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What went wrong with Shein's campaign flying American fashion influencers to tour its China Factory?

Shein has become extremely popular among Gen Zers and millennials due to the large volume of clothing types available — all at low prices.

SINGAPORE — Six American fashion influencers who went on a trip to fast-fashion giant Shein’s factory in China have come under fire for posting videos praising the company, which has been accused of using forced labour and environmentally damaging practices.

Social media users reacted to the videos with scepticism, with some calling them “propaganda” and describing them as painting an overly rosy view of the factory.

  • Six American fashion influencers were criticised for posting videos praising Shein despite the fast-fashion giant being accused of using forced labour and causing environmental damage

  • Shein's popularity is driven by its low prices and wide range of clothing options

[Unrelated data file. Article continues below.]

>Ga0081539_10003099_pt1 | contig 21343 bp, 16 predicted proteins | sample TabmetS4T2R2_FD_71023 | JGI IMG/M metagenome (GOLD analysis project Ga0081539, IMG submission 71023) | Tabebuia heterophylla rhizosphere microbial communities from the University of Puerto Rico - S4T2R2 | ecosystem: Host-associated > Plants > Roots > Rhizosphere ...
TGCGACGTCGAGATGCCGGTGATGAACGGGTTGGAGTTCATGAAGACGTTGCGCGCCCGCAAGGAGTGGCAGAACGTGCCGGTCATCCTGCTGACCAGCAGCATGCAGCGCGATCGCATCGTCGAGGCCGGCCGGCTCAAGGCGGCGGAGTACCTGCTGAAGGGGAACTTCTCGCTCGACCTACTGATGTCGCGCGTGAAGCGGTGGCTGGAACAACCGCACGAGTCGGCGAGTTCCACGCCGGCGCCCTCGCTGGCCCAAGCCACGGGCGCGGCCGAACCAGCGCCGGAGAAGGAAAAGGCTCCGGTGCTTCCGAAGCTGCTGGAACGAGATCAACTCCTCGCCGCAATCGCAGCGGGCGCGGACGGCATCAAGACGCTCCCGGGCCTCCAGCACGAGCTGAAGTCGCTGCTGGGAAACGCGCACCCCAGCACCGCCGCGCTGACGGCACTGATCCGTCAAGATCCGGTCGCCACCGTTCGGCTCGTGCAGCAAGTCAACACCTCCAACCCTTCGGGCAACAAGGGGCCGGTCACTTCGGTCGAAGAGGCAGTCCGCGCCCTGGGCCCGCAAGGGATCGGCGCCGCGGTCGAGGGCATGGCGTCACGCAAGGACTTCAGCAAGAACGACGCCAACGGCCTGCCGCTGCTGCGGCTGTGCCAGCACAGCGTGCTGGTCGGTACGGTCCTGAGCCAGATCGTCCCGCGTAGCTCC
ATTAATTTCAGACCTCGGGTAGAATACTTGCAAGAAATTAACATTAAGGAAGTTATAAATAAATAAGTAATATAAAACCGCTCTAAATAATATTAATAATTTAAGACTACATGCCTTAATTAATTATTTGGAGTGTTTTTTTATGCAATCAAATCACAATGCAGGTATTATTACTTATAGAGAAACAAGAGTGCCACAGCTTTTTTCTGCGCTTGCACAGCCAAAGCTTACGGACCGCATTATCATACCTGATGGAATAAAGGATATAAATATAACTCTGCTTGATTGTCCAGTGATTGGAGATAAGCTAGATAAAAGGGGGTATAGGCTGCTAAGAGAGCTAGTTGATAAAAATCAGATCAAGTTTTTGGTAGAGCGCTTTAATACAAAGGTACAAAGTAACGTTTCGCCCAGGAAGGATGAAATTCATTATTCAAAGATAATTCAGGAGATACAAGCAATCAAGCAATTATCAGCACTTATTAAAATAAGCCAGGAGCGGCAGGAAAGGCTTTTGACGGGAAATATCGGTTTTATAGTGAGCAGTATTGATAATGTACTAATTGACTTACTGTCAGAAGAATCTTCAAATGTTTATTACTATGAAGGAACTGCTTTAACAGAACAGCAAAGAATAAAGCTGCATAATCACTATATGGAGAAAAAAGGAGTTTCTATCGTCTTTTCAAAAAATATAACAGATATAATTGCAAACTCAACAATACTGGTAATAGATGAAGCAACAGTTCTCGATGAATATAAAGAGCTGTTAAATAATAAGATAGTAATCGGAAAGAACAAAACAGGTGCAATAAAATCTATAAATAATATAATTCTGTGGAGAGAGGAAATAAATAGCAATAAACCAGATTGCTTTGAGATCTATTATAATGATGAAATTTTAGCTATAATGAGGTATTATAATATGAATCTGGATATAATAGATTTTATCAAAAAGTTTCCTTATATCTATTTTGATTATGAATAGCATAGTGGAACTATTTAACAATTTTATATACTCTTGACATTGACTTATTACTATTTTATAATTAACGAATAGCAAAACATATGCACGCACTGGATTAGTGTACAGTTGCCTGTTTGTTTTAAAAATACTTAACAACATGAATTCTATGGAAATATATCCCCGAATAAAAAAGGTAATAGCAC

• Experts say that the campaign backfired due to its lack of credibility

  • Instead, they said that Shein should have involved influencers who are environmentalists and labour activists, or journalists

Shein has become extremely popular among Gen Zers and millennials due to the large volume of clothing types available — all at low prices.

For instance, cotton tank tops for women cost as low as S$4, while a polyester maxi dress could cost S$13.

This makes it easy for young people to try out different styles without breaking the bank.

However, Shein’s manufacturing process has also raised concerns among a different group of youths who point out that its business model is detrimental to the environment.

Questions have also been raised about its labour standards, with several reports in 2022 revealing the company’s track record of human rights violations.